Combined Heal and Power Scheme

Oral Answers to Questions — Energy – in the House of Commons at 12:00 am on 11th February 1980.

Alert me about debates like this

Photo of Mr Nigel Spearing Mr Nigel Spearing , Newham South 12:00 am, 11th February 1980

asked the Secretary of State for Energy when he expects to make an announcement concerning the implementation of the Marshall report on schemes for combined heat and power.

Photo of Mr John Moore Mr John Moore , Croydon Central

As I said on 14 January, the Government are carefully considering the issues raised in the Marshall report, but expect to be able to make an announcement shortly.

Photo of Mr Nigel Spearing Mr Nigel Spearing , Newham South

Will that announcement at least agree in principle that large quantities of energy can be saved by that method? Further, will it pay particular attention to the capital cost of laying hot mains, which is a point at issue?

Photo of Mr John Moore Mr John Moore , Croydon Central

The Marshall report clearly shows that CHP can save energy. When we first published the report I said that there were many other questions, and capital cost in urban areas is clearly crucial.

Photo of Mr Peter Rost Mr Peter Rost , Derbyshire South East

Does my hon. Friend agree that it is disappointing that the Department of Energy forecast that heat saved from power stations by the year 2000 will be only 2½million tons coal equivalent, bearing in mind that the amount of heat loss from power stations is between 60 million and 70 million tons coal equivalent, and that the Marshall report states that 15 million tons could be saved by the year 2000?

Photo of Mr John Moore Mr John Moore , Croydon Central

I approach all forecasts to the year 2000, including our own, with a degree of humility. There is a major difference between recognising the totality of potential energy saving and that which can be saved economically. We should wait just a little longer for the final report.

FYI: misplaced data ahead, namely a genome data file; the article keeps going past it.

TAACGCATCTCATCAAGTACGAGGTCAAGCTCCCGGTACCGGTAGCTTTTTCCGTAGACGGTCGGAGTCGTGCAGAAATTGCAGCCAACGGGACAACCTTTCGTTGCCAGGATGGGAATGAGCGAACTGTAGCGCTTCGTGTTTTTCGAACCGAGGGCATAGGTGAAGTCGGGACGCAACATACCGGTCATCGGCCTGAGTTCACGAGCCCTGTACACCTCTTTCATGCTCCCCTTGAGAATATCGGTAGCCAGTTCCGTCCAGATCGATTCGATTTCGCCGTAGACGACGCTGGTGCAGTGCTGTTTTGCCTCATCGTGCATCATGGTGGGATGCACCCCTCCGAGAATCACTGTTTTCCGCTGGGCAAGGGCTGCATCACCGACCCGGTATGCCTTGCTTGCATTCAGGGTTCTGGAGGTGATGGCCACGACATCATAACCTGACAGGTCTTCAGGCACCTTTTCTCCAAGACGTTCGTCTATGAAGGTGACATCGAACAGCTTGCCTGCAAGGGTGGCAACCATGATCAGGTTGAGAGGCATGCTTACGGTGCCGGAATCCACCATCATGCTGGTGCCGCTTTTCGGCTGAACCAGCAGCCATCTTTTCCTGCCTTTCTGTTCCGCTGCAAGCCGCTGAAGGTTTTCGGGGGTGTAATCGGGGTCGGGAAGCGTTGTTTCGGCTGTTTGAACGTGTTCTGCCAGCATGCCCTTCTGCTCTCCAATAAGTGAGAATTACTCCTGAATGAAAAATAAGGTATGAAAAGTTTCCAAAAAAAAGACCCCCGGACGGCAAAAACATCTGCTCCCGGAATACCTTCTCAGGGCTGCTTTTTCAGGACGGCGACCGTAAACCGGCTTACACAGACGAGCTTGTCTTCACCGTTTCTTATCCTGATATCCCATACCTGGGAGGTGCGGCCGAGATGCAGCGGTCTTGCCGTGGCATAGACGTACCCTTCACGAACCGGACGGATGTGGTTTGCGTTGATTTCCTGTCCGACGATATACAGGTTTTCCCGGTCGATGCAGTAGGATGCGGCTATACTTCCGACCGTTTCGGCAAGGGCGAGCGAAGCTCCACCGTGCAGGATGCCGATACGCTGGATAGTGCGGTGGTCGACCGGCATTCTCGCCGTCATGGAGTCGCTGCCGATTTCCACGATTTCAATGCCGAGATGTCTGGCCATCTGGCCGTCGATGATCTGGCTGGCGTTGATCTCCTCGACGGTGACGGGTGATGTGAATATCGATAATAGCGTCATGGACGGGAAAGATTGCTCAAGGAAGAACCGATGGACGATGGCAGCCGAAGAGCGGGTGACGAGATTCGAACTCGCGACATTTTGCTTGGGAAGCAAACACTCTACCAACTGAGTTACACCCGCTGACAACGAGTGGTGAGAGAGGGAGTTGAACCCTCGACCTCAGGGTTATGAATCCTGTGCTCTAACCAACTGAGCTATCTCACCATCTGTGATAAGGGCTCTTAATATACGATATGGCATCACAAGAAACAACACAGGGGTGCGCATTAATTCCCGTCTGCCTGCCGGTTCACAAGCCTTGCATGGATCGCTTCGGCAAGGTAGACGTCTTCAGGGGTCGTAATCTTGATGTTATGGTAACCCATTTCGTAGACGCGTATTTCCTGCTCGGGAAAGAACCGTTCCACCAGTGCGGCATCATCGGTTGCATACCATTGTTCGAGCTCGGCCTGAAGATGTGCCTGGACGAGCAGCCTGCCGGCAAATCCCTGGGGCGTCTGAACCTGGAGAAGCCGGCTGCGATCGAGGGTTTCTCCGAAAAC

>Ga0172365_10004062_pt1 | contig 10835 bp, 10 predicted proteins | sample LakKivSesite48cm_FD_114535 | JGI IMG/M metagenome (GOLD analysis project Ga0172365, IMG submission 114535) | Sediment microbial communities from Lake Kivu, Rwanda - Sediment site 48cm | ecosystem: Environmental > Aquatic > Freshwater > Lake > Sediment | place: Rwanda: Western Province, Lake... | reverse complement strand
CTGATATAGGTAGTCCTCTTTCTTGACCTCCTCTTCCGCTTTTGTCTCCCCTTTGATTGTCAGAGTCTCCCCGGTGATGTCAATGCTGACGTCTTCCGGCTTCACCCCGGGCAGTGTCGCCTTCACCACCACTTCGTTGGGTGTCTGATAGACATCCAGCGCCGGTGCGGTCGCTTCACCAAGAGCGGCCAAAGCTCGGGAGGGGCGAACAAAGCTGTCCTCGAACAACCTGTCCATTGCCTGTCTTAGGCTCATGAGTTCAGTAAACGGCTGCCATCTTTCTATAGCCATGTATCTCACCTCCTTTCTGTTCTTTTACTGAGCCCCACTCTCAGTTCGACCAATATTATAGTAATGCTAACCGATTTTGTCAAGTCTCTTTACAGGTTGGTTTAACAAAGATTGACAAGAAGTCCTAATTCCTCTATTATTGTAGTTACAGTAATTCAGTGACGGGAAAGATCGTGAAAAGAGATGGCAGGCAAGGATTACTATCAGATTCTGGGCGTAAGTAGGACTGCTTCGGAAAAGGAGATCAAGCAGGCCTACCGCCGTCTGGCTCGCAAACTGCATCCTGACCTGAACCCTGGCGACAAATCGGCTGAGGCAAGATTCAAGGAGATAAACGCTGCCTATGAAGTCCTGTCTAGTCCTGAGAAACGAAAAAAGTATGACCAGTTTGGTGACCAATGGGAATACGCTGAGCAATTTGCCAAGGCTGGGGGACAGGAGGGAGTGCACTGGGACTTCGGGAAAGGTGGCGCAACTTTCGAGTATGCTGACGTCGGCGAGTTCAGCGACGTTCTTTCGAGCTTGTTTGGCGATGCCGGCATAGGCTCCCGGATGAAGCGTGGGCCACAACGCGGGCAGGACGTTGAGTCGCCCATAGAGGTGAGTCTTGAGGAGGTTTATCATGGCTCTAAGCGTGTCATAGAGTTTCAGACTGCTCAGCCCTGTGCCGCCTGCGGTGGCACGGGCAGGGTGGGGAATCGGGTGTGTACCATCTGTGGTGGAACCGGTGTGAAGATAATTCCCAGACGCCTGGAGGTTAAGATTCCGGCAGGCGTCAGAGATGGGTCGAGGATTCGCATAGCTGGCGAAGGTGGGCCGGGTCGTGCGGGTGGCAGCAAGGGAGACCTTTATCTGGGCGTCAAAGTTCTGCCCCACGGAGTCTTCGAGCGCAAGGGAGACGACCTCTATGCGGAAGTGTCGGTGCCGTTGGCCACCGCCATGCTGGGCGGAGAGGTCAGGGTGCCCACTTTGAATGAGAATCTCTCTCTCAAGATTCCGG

Photo of Mr Frank Hooley Mr Frank Hooley , Sheffield, Heeley

Does the Minister agree that, as a priority, we should use the enormous quantity of heat that is going to waste rather than create new capacity for electrical generation, when we already have a surplus?

Photo of Mr John Moore Mr John Moore , Croydon Central

As I said, there are many other considerations beyond the pure apparent saving in energy, such as technology and institutional planning. Those questions should be answered fully before we proceed in that direction.

Photo of Mr Nigel Forman Mr Nigel Forman , Sutton Carshalton

Does my hon. Friend agree that it is reassuring that British industry has extensive and satisfactory experience of CHP? Will it be possible for the Government to get EEC funding or support for our efforts with CHP?

Photo of Mr John Moore Mr John Moore , Croydon Central

I am glad that my hon. Friend drew attention to our experience. About 15 per cent. of privately generated industrial electricity usage comes essentially from CHP. The background of involvement in the industrial sector is substantial. All financial avenues must be examined when we get down to specific proposals.